Several social and market factors are driving growth of the EUA carbon market. These include increasing social pressure on investors to act responsibly, demand for new solutions to integrate climate risk into portfolios, and bullish market forecasts in light of tightening emissions regulation.

Price forecasts

As of July 2021, the price of European carbon allowances was €55 per tonne of CO2. In the same month, new EU legislation proposed a steeper reduction of allowances each year in line with more ambitious 2030 emission reduction goals, reducing supply even further. It also rejected any easing measures to the MSR. Estimates inevitably vary but analysts forecast a price of €86 by 2030 while the EU Commission forecasts a price of €85 by 2030.[[12]]

In addition, supply may be constrained further as a result of the EU Green Deal as well as the discussion among member states to cancel yet more EUAs in response to coal phase-outs.

These examples highlight how tightening emissions regulation may provide a positive catalyst for the performance of the EU carbon market.

Climate considerations among investors

The urgency surrounding climate change has led to investors across the spectrum seeking to incorporate climate considerations into their portfolios, both from an impact and financial perspective. Incorporating ESG has become a key part of broad investment strategies rather than a niche activity, and has a greater emphasis on opportunity-seeking, in line with the objectives of a transition to a low carbon economy. Examples include, the EU Climate Transition Benchmark (CTB) and Paris Aligned Benchmarks (PAB).

Social pressure

Increasing pressure on investors to act responsibly has already led to over $50tn of assets being publicly committed towards net zero goals.[[13]] More investors are looking for innovative ways to make good on these commitments and achieve environmental impact, which may lead to increased awareness and exploration of the carbon markets.

Recent eligibility of EUAs

The Paris Aligned Investment Initiative (PAII), which comprises four investor networks globally including the Institutional Investors Group on Climate Change (IIGCC) in Europe, has recently recognised physical carbon allowances as an eligible investment for net zero investing.[[14]]

However, EUA market access is too complex for many investors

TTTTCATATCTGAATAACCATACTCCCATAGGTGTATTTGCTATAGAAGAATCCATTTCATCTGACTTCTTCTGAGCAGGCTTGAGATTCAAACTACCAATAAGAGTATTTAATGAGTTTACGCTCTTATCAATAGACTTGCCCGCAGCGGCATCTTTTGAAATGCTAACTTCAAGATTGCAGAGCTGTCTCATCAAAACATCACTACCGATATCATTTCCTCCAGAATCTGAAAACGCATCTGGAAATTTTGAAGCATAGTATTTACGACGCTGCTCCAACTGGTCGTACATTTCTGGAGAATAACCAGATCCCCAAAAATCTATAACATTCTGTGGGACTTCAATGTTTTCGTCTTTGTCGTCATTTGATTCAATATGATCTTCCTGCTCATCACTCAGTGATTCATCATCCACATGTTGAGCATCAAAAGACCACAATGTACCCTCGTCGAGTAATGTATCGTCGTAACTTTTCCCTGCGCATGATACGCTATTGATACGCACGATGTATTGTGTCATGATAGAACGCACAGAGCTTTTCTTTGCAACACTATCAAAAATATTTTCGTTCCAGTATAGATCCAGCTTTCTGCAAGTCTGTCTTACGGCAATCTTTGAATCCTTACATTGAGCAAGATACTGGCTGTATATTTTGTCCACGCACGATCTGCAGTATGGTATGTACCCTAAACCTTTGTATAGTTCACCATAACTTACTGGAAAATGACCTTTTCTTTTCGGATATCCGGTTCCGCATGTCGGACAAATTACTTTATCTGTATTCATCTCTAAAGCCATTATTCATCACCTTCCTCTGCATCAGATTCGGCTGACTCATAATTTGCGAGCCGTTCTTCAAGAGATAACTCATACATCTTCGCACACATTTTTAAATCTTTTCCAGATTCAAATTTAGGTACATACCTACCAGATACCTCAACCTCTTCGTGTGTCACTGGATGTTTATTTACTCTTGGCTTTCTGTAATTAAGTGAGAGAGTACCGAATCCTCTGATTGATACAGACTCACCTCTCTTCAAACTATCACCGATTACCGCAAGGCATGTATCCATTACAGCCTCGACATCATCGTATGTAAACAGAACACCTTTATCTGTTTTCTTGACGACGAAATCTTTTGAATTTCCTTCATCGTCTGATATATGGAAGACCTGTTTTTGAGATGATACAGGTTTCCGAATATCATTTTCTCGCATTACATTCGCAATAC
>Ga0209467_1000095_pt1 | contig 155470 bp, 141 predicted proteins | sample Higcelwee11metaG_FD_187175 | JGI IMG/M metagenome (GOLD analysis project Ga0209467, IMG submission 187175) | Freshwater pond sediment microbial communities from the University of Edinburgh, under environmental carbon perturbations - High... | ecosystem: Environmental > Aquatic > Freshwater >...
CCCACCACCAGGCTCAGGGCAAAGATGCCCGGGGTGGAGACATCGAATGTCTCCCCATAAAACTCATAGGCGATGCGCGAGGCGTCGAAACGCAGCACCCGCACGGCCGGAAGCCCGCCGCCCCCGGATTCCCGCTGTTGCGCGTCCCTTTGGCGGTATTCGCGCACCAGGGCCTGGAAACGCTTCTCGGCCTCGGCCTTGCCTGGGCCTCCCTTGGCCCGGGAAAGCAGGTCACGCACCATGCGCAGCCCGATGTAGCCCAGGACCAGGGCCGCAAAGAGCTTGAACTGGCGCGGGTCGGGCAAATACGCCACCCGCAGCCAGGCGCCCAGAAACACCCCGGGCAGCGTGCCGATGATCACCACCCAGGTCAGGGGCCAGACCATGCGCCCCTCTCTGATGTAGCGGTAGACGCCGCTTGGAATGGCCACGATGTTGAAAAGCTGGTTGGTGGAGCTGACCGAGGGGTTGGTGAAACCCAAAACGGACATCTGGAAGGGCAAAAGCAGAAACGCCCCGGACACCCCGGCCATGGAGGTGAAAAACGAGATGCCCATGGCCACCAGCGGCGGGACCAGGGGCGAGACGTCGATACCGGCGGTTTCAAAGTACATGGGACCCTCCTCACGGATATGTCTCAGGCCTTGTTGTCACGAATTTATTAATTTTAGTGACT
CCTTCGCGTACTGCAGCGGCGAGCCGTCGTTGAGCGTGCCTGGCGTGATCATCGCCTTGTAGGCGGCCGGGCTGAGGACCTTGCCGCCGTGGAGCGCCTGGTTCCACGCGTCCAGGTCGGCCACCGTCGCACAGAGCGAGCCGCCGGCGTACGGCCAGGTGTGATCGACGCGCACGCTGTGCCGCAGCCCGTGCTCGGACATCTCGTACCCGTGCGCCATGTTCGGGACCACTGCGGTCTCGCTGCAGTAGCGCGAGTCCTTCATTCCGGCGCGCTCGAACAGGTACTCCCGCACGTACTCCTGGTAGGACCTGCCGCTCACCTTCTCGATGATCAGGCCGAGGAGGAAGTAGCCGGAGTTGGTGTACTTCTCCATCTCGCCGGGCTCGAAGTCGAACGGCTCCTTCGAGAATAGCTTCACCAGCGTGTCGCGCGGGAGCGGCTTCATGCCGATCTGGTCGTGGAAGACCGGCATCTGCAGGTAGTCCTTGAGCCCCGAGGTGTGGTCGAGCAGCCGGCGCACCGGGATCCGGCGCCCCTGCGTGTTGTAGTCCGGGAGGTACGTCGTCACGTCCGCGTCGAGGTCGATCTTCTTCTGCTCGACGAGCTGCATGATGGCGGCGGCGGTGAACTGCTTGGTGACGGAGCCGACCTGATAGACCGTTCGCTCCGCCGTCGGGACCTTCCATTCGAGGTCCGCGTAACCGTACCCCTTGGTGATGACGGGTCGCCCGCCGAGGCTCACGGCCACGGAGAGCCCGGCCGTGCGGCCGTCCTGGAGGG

For many investors, accessing the EUA market is challenging. One access route is to buy the EUAs outright. However, this requires a registry account, market access and the handling of a regulated digital commodity, creating a high level of operational complexity. Most real-money investors find the unconventional custody and settlement of EUAs very challenging. Furthermore, EUAs bought directly are not UCITS eligible.

EUA futures-based products (such as ETFs and certificates) exist but are associated with performance drag. This drag (known as “contango”) erodes the value of a futures-based investment over time, at the expense of the investor, and has recently been 50-130bps a year, but can be much higher.[[15]]

There are also environmental drawbacks to using futures-based products which do not necessarily remove EUAs from the carbon market, and therefore do not prevent polluters from using those EUAs to emit CO2.



EUAs outright


Futures-backed products

Operationally complex

Incurs roll costs / Performance drag

Unconventional settlement & custody

Does not withhold EUAs from polluters

Not UCITS eligible

Weaker environmental impact claim


SparkChange was founded in 2018 to solve these problems. The company has created the world’s first physically-backed EUA investment product that’s tradable on stock exchanges. This makes it easy to invest in physical EUAs and maximise the environmental impact of such an investment.

[1] $152.2bn according to NOAA

[2] WHO

[3] UNEP Gap Report 2020

[4] UNEP Gap Report 2020

[5] 85% of offsets failed to reduce emissions according to EU study

[6] By trading volume (Source: Refinitiv)

[7] Refinitiv

[8] EEX (EUR15.03 on 02.07.18 rising to EUR56.25 on 30.06.21)

[9] Refinitiv: Carbon Markets Year in Review 2020

[10] Based on Bloomberg data as at 1st Sept 2021

[11]Own calculations based on Bloomberg data as of 1st Sept 2021

[14] PAII Net Zero Investment Framework for Consultation

[15]Source: EEX settlement prices as 1st Sept 2020: Dec20 futures = €27.75, Dec21 futures = €28.11, or circa 1.30% contango for the year; as at 1st Sept 2021: Dec21 futures = €60.12, Dec22 futures €60.42, or circa 0.50% contango for the year